Few directors have led audiences to more places of complicit discomfort than Paul Verhoeven. Few commercial filmmakers have mastered the art of popcorn subversion like the man who gave us “Basic Instinct,” “The Fourth Man,” “Robocop,” “Black Book,” and, yes, “Showgirls.” Few have so insisted on the power dynamics and inherent emotional fascism of what the rest of the us call love.
So when I tell you that “Elle,” the Dutch-born director’s 16th feature, is possibly his most provocative work to date — his most vexing, outrageous, perverse, and cruel; also the most horrific and, at the most inopportune times, funny — you’ll probably know whether you’re up for the experience or prefer to cower at home. “Elle” opens with a brutal rape. The victim spends the rest of the movie refusing to behave like a victim.
She is Michèle Leblanc, and she is played by Isabelle Huppert in a performance of steely intensity that grows scarier and more awe-inspiring as “Elle” progresses. Rather than phone the police after the home invasion and assault, Michèle takes a bath, orders sushi, arranges for the locks to be changed. The next day she gets tested for STDs and buys a hatchet.
Over the course of the film, we learn details of events in Michèle’s childhood — events both traumatic and notorious — that could explain why she’s wary of the police and why she confronts the world with such chilly, amoral poise. Verhoeven isn’t interested in explanations, though, and he doesn’t care that his heroine isn’t very likable, only that she’s strong. With a longtime friend, Anna (Anne Consigny), Michèle runs a successful video game company, and an early scene has her coolly browbeating a roomful of young male coders into making an action sequence even more phallic and rape-y than it already is.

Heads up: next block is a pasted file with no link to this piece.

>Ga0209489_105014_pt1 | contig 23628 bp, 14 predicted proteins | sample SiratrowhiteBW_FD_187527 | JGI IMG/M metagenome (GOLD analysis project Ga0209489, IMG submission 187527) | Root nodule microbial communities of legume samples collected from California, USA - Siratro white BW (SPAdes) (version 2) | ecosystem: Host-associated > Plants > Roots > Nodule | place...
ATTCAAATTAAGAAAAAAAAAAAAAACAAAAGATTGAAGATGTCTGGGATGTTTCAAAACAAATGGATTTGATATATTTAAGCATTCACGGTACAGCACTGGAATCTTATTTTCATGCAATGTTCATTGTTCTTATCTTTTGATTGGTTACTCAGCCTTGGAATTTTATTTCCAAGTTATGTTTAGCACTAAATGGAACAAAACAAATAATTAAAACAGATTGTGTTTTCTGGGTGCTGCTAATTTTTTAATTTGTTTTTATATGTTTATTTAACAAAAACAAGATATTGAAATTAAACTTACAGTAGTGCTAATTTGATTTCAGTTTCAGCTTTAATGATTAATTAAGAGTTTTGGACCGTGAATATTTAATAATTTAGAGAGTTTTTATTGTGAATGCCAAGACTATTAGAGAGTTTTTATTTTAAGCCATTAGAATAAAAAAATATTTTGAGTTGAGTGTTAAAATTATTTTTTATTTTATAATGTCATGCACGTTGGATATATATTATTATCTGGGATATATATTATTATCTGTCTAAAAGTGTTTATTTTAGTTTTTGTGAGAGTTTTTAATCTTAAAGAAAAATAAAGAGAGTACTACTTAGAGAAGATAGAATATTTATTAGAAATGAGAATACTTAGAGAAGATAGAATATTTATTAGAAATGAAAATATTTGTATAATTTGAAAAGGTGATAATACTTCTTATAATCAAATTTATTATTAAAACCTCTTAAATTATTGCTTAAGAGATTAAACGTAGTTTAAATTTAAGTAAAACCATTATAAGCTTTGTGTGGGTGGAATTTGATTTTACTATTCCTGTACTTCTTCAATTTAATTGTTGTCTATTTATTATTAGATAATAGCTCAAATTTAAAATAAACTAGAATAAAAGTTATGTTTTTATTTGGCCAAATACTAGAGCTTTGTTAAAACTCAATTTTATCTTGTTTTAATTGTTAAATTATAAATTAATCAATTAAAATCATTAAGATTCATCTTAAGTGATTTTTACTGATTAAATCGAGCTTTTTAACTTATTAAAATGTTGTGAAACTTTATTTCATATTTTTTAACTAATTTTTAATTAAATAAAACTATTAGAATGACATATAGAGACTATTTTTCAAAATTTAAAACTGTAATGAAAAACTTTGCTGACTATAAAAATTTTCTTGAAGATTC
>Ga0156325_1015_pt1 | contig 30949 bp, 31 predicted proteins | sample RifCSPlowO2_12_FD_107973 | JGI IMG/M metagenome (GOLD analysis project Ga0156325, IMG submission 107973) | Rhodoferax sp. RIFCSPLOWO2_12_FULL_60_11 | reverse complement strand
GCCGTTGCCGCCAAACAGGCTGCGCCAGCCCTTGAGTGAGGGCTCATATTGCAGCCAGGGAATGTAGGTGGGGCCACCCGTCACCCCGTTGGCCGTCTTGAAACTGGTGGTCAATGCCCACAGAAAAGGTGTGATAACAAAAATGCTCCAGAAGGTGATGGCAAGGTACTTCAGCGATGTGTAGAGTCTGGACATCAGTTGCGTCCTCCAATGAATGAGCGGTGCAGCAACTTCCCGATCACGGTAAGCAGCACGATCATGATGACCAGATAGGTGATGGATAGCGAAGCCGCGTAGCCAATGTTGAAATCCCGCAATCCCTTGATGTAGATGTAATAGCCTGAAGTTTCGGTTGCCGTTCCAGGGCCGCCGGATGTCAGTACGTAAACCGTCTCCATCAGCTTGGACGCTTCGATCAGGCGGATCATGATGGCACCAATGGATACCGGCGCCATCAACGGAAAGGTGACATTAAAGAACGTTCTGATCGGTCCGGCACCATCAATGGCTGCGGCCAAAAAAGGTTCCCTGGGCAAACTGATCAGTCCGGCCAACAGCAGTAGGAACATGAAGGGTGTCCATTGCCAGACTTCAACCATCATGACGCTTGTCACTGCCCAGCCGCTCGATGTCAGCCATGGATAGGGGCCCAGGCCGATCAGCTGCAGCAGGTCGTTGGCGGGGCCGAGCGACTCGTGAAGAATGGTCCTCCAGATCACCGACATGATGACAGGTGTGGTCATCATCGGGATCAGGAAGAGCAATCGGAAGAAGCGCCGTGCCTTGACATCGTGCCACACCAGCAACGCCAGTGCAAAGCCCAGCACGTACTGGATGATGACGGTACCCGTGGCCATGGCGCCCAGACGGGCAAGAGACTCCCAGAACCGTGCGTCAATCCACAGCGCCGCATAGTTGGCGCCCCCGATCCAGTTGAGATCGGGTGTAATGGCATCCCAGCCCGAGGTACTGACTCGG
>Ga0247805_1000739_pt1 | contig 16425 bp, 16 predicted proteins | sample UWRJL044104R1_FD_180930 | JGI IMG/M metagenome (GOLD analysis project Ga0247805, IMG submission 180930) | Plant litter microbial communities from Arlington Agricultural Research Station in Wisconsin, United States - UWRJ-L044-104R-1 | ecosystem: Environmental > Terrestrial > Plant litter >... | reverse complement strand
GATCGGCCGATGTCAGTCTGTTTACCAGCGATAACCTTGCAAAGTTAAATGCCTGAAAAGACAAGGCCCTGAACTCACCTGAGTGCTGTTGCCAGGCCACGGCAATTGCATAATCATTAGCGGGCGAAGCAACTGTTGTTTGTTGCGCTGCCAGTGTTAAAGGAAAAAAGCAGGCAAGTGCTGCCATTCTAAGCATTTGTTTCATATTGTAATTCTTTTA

Could the hooded man in black who broke into her house and attacked her be Kurt (Lucas Prisor), the hostile employee who doesn’t like taking orders from an older woman? Could it be Kevin (Arthur Mazet), the young coder with an obvious crush on her? There are more than enough suspects to go around: Anna’s sardonic lech of a husband, Robert (Christian Berkel), and Ralf (Raphael Lenglet), the gigolo fiancé of Michèle’s mother (Judith Magre), who’s in her 80s and acts like a teenager. Michèle’s seemingly meek ex-husband, Richard (Charles Berling), and Patrick (Laurent Lafitte), the handsome bond trader across the street with the devout wife (Virginie Efira) and the wandering eyes.
But that’s expecting Verhoeven to follow the predictable paths of a genre — in this case the mystery thriller — when his films have always delighted in bushwhacking their way across our expectations and complacencies. This is a director, remember, who made “Starship Troopers,” a satire of alien-invasion war movies so convincing that even its studio thought it was the real thing. He’s the man who made “Black Book,” a WWII drama where the Resistance fighters were opportunists and a Nazi was the nicest guy in the movie. “Elle” is, ironically, Verhoeven’s least genre-bound work to date, and in its Paris setting and detached view of very dark matters, it feels remarkably like late-period Luis Bunuel — an inquisition into the discreet kink of the bourgeoisie.
Huppert is phenomenal in her most unnerving performance since Michael Haneke’s “The Piano Teacher.” Michèle is always in control, even when she appears to invite further abuse, and her sangfroid — the calm reptile eye she turns toward all the men in the movie (even the ones she desires) — drives them crazy with confusion. Her attacker has a twisted narrative in his head that needs to be followed, but what happens when the victim starts writing the script?
Maybe Michèle is a sociopath. Maybe she just grew up with one. That’s one of the puzzles with which Verhoeven teases us. So many of his movies have featured strong, smart, damaged women who visit further damage on lesser mortals, usually men, in a spirit of malice and amusement. They’re survivor’s tales, made with sinew and black humor. “Elle” may be the purest distillation of his worldview yet, and it’s a terrifying thrill.
Directed by Paul Verhoeven. Written by David Birke and Harold Manning, based on a novel by Philippe Djian. Starring Isabelle Huppert, Laurent Lafitte, Anne Consigny. At Kendall Square, West Newton. 131 minutes. R (violence including sexual assault, disturbing sexual content, some grisly images, brief graphic nudity, and language). In French, with subtitles.